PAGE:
Until the inception of FUT Champions, FIFA esports had been on the fringe of the industry. Marquee FIFA Ultimate Team competitions, like the ‘Gfininty Play Like A Legend’ tournaments, weren’t able to gain traction – even though some of the best FIFA players in the world took part. Just 11 months later, it’s a completely different story.
The in-built competitive game mode has sparked an interest in the esport amongst FIFA players, and also brought real-life football clubs into the mix. The Bundesliga’s Vfl Wolfsburg were one of the first teams to sign esports players Benedikt Saltzer and Daniel Fink to the club in May 2015. A year later, the Premier League’s West Ham United also entered the fray, signing Sean ‘Dragon’ Allen.
However, since then, a host of other professional teams have joined. Other Bundesliga and Premier League teams, like Schalke 04 and Manchester City, followed the example set by Wolfsburg and West Ham. French giants Paris Saint-Germain and 2017 Ligue 1 Champions AS Monaco joined last October. This February, Serie A club AS Roma partnered with Fnatic, a London-based organization and one of the biggest names in esports, to sign three players. The English YouTube-based football club Hashtag United, founded by Spencer ‘Spencer FC’ Owen, also field four players.
This is why this year’s FIFA Interactive World Cup in London could be the game’s most important event yet. With more than 10 players backed by teams from at least seven different professional football leagues, the competitive field is unlike any other. Moreover, it has the feel of the real sport itself.
FIFA Interactive Club World Cup Manager Adrian Roelli spoke on this subject in a recent interview with Goal.com’s Chris Wheatley.
“We’ve seen a trend in FIFA esports in general that more and more clubs have taken this up, and have created their own teams,” Roelli said. “[We] obviously wanted to support them and tried to build the tournament that specifically targets these signed players and have them compete against each other.”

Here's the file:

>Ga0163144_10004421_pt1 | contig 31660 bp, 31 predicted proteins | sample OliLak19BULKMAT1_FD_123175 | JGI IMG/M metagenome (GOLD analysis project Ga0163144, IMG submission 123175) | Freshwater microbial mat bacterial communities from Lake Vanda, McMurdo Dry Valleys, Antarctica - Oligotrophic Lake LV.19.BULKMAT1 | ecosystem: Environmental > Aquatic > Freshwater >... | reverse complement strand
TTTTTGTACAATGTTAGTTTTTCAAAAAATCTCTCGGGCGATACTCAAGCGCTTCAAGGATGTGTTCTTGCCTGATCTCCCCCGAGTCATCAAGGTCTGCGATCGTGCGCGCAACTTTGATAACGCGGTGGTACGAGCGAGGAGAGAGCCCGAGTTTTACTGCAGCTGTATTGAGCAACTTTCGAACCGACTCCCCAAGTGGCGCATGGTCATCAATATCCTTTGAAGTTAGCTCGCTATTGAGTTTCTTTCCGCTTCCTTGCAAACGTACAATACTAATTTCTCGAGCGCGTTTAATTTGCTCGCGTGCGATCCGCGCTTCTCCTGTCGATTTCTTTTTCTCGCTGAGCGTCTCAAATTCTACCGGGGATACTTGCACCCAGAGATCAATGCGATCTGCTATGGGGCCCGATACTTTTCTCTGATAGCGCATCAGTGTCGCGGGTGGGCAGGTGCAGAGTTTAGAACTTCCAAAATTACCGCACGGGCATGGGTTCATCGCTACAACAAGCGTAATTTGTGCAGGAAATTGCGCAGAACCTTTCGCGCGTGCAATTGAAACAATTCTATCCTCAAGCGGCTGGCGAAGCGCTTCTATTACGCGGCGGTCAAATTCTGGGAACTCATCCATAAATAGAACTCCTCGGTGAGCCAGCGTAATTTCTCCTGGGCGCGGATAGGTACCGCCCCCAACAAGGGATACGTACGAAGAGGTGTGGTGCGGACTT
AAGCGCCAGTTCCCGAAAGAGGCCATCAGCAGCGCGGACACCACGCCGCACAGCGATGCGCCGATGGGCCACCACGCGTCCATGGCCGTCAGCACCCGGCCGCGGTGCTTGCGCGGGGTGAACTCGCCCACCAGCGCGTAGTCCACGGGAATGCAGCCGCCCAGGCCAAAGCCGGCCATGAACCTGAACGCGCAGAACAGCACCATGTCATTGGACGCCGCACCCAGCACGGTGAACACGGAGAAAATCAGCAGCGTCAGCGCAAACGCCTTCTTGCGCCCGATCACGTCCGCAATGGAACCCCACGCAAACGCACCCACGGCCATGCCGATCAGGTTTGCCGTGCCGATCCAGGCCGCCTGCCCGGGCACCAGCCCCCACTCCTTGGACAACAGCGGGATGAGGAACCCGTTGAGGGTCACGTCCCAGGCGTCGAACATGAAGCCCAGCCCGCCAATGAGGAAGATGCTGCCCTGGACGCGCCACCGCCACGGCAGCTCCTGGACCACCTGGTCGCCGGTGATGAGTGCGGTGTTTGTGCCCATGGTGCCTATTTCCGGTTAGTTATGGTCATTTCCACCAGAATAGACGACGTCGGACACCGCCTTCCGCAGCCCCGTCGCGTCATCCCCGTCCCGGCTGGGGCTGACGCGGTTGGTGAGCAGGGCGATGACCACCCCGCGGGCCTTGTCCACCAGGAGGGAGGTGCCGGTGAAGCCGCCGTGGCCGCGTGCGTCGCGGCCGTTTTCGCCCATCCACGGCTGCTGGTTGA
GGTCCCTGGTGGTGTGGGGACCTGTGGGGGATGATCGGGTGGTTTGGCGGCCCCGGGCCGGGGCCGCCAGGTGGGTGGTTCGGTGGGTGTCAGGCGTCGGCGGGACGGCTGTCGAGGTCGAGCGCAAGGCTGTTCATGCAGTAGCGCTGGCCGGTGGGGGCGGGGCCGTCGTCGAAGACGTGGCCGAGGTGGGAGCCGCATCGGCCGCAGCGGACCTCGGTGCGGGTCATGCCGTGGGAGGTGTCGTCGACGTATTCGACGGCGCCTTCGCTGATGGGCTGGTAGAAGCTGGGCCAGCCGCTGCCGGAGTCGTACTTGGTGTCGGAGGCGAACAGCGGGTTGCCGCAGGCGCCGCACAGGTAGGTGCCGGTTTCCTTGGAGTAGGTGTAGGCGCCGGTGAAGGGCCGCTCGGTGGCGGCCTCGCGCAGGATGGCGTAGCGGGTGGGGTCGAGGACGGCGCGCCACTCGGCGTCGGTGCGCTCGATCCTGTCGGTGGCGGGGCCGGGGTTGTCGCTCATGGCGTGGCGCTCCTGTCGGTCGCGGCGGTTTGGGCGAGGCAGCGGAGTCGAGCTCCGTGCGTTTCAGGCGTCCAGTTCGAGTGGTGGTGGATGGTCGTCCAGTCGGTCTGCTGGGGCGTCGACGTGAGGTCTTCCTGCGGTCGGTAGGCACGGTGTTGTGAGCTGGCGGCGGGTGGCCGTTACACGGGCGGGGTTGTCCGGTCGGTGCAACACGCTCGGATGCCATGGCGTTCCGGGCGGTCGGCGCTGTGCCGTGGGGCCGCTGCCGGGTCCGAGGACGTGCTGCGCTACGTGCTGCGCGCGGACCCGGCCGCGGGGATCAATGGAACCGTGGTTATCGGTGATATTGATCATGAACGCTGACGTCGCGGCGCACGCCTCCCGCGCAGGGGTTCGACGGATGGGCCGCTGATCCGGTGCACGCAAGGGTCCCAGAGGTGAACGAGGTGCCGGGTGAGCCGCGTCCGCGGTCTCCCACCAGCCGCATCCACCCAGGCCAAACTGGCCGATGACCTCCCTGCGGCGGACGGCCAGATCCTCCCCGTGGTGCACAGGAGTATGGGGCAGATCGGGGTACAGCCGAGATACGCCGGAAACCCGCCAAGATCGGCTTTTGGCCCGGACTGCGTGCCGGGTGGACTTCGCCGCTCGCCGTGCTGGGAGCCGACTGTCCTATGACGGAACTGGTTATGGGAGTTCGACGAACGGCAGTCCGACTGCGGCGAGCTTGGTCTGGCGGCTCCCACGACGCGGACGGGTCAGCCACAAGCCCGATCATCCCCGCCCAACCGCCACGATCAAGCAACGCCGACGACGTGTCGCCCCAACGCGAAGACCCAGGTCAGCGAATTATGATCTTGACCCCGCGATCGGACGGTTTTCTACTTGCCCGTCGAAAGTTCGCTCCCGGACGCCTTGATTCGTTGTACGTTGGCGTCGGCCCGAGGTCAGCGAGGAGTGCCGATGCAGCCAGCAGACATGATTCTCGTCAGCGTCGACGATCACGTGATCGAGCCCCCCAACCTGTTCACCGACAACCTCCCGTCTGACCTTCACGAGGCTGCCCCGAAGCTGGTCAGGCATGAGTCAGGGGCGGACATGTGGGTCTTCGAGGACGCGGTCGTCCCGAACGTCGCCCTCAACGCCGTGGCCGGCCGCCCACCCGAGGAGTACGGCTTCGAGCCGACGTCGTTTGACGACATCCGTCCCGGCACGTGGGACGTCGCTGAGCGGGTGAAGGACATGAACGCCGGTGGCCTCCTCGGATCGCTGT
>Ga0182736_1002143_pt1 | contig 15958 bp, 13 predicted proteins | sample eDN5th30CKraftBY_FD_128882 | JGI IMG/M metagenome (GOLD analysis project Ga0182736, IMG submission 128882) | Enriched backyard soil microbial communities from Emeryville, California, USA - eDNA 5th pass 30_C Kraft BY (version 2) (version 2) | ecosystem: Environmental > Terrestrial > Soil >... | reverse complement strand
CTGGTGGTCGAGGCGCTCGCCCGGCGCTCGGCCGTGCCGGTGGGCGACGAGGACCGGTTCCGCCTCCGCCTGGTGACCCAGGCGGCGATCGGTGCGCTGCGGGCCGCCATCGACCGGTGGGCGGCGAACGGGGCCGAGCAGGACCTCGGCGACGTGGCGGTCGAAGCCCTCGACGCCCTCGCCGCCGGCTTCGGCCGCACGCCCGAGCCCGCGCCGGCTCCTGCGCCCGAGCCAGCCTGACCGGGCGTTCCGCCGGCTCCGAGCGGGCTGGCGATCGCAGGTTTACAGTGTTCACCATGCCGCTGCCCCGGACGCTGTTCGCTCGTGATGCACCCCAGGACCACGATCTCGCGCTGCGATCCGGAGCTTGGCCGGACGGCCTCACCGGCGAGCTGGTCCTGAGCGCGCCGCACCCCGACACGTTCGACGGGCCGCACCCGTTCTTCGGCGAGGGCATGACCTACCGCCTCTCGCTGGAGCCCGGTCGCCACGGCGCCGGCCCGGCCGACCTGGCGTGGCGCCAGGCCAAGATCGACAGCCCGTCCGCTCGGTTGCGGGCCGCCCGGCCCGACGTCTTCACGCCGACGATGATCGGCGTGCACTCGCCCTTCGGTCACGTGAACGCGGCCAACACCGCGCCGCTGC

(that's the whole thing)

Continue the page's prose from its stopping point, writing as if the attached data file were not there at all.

AS Roma’s Aman Seddiqi, who qualified for the FIWC and both legs of the FUT Champions Americas regional finals and was one of the three players signed by the club in February, has taken notice of the rich pool of compeitors in London, but doesn’t think the year’s-worth of anticipation will affect the skill level.
“The amount of talent at the FIWC will make the tournament tight,” Seddiqi said. “The players have been playing at a high level since the beginning of [FIFA 17] so I think the timing won’t affect the difference in skill. Most players know each other’s playstyles so that is the one thing that changes with time.”
According to esportsearnings.com, a community-driven competitive gaming resource that compiles public information, the prize pool for FIFA 17 has already crossed the million dollar mark. This still pales in comparison to the bigger esports like League of Legends, but FIFA is on the rise among professional gamers.
“The FIWC is very significant this year, and it’s really because of the prize pot,” said YouTuber and FIFA community influencer Chu Morah, better known as ChuBoi, who is also one of the hosts of this year’s event. “It’s the biggest grand prize in FIFA history.”
The Berlin FIFA Ultimate Team Championships, hosted by EA Sports in May, boasted a $400,000 prize pool. This week’s FIWC 2017 Champion, who will be crowned on Friday, will take home $200,000 alone, ten times the amount won by 2016 FIWC Champion Mohamad Al-Bacha.
“That shows that there’s going to be more money going toward this as an esport,” Morah said. “Hopefully, more prize money gets given out in the future, because we do want to see these events be worth it for these pro players.”
Along with prize money, viewership is on an uptick too. Most of the FUT Champions regional grand finals were broadcast live on ESPN2. February’s Paris Regional, which pitted Europe’s best players against each other, was re-broadcast on ESPN’s flagship network. With its release just over a month away, FIFA 18 could ostensibly reach even bigger audiences thanks to the stage set by its previous iteration.v